Statutory Registrations are a very important part of running a business legally in South Africa and must be adhered to. By Thys Buitendag CA (SA).
Below is a list of registrations that need to be completed at each stage of your business cycle.
- Income Tax. All businesses need to register with the South African Revenue Services (SARS) for Income Tax. In the past this registration was done automatically when you registered your business with the Companies and Intellectual Property Commission (CIPC), however this is no longer the case; therefore you now have to visit your nearest SARS office and complete an IT77C, whereupon they will register your business for Income Tax. It is important to note that it’s not just your business entity that needs to be registered for Income Tax; ALL entrepreneurs also need to register for Income Tax and as a Provisional Tax Payer.
The moment you decide to employ staff, you will need to complete the following registrations:
- Pay as you Earn (PAYE). All business entities (this includes Sole Proprietors) that employ staff who earn more than R70,700 per year are required to register for PAYE with SARS. Tax is deducted from the employee salary and paid over to SARS (together with UIF & SDL) on a monthly basis.
- Skills Development Levy (SDL). All business entities (this includes Sole Proprietors) with a payroll that exceeds R500,000 per annum are required to register for SDL. There is no separate form for this registration and if it is not done when you register for PAYE, you can ask SARS to activate it when you see that you will exceed the R500,000 per annum payroll threshold.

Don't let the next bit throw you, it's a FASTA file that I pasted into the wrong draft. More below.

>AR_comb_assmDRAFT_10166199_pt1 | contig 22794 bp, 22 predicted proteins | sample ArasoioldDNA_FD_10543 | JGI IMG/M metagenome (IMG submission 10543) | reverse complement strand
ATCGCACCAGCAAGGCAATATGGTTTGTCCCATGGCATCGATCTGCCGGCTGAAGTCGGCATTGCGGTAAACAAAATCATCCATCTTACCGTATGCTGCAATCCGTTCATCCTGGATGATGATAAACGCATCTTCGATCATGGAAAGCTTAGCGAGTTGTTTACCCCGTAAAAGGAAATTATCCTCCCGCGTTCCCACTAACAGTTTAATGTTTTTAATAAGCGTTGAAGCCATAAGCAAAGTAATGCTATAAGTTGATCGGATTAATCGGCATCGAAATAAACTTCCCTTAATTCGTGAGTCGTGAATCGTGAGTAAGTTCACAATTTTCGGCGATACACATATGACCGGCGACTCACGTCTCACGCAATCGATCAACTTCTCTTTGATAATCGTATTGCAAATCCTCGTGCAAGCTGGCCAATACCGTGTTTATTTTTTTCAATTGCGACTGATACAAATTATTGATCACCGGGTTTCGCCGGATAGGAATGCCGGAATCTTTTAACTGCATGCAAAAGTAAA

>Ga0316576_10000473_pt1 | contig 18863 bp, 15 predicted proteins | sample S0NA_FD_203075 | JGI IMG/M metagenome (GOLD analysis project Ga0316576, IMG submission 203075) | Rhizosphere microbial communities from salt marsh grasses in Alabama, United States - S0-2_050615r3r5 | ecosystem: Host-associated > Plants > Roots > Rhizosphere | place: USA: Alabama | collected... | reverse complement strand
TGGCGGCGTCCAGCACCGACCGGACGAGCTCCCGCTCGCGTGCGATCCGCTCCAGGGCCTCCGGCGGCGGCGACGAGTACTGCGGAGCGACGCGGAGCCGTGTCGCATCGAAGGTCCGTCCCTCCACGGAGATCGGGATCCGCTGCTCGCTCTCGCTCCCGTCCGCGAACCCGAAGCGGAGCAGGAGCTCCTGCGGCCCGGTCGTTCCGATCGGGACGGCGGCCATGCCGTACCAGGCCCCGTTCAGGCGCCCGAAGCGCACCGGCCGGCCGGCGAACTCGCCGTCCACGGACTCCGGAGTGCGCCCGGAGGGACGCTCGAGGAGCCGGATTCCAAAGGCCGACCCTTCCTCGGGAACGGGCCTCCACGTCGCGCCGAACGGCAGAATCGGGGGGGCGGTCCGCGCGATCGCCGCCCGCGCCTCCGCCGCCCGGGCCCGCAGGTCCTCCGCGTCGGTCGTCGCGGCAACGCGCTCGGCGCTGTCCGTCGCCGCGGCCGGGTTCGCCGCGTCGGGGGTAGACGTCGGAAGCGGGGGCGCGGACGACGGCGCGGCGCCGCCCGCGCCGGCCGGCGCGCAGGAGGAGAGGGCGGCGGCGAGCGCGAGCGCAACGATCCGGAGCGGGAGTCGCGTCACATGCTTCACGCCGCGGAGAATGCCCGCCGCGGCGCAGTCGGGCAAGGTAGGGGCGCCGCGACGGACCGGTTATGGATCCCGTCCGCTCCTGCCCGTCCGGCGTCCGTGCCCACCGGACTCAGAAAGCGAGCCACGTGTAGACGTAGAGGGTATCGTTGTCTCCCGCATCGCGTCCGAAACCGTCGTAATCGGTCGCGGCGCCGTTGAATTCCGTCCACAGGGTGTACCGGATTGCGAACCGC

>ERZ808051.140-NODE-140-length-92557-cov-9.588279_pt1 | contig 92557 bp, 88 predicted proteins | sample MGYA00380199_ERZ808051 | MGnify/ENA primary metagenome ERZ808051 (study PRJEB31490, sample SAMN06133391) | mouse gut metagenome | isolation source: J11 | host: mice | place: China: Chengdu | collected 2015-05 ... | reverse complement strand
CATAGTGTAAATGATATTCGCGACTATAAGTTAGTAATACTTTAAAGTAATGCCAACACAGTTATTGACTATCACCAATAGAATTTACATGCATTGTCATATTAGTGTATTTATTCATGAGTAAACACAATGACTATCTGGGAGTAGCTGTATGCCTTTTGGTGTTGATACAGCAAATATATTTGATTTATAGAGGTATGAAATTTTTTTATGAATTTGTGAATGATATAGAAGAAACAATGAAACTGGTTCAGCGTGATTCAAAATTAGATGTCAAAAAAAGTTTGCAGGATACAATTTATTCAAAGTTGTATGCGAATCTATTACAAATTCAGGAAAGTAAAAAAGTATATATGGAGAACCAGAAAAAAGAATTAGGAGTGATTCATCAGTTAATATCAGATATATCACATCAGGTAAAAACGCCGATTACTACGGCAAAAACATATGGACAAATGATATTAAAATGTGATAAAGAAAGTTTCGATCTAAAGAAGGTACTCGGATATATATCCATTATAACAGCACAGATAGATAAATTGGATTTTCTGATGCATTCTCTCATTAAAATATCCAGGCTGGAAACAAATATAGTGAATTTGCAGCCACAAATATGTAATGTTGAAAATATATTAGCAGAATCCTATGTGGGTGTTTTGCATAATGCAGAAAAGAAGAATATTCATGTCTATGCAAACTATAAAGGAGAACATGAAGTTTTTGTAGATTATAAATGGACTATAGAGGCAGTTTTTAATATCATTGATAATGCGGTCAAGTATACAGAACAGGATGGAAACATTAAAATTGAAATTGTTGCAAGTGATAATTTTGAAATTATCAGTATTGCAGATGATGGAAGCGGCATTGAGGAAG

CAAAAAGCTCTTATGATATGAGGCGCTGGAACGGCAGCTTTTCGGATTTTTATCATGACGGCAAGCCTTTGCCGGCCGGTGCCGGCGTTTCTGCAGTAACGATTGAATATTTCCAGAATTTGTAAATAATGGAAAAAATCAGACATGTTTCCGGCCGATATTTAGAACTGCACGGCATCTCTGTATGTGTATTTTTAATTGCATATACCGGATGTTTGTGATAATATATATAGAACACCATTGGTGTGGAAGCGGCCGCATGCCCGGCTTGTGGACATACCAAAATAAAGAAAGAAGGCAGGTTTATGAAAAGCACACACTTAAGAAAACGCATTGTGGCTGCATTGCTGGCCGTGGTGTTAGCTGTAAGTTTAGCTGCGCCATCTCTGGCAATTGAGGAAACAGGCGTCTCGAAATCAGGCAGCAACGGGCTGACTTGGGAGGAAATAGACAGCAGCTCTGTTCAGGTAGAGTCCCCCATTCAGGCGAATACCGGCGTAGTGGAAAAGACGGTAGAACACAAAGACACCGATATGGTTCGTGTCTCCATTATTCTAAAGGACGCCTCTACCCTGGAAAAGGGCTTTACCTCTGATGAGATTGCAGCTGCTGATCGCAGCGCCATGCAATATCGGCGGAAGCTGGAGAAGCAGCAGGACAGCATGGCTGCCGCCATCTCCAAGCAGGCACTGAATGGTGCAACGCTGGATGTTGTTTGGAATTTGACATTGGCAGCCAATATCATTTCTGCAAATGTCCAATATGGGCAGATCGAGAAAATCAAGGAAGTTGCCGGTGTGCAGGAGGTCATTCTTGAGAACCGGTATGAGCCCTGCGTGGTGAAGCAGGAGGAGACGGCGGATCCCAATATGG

- Unemployment Insurance Fund (UIF). All business entities (including Sole Proprietors) that employ staff who work more than twenty one (21) hours per month (the R70,700 level does not apply) are required to register with the Department of Labour as an Employer. Once you are registered, you will need to submit a UI-19 form to the Department of Labour, whereupon you will list your employees and what they earn. You can register and file returns via the website at www.labour.gov.za
- Compensation Commissioner (Workman’s Compensation). All business entities (this includes Sole Proprietors) who employ staff, as above, need to register with the Compensation Commissioner. Workman’s Compensation is essentially a form of insurance that covers you and your employees from any workplace accident. You can register and file returns via the website www.labour.gov.za
- Value Added Tax (VAT). Unless your business is turning over more than R1 million per annum (R83,333 per month) there is no need to register. Business entities (including Sole Proprietors) can voluntarily register for VAT if their Turnover is below R1 million but above R50,000. (As from 1 April 2014 a business whose taxable supplies have exceeded R1m in the preceding twelve months must register for VAT).
- CIPC. Every company and cc must file an annual return with the CIPC to keep the registration active.
Deadlines coming up:
- SARS EMP501 reconciliation (PAYE,UIF,SDL) due by 30 May 2014.
- Compensation Commissioner Return of Earnings due 31 May.
About the Author: Thys Buitendag is the principle value contributor at SYNC Accounting & Business Services. He qualified as a Chartered Accountant after studies at the University of the Free State. He has over 25 years of experience ranging from being an auditor for a few years to being part of the senior management of large corporations and operating his own business, mostly in the manufacturing (feed, FMCG, agriculture related) and IT industries, driving efficiencies in production, logistics, treasury, administration, finance and sales.
For advice or assistance telephone +27 (0)11 475 8422 or for more information visit: www.synbs.co.za. You can also send an mail to [email protected].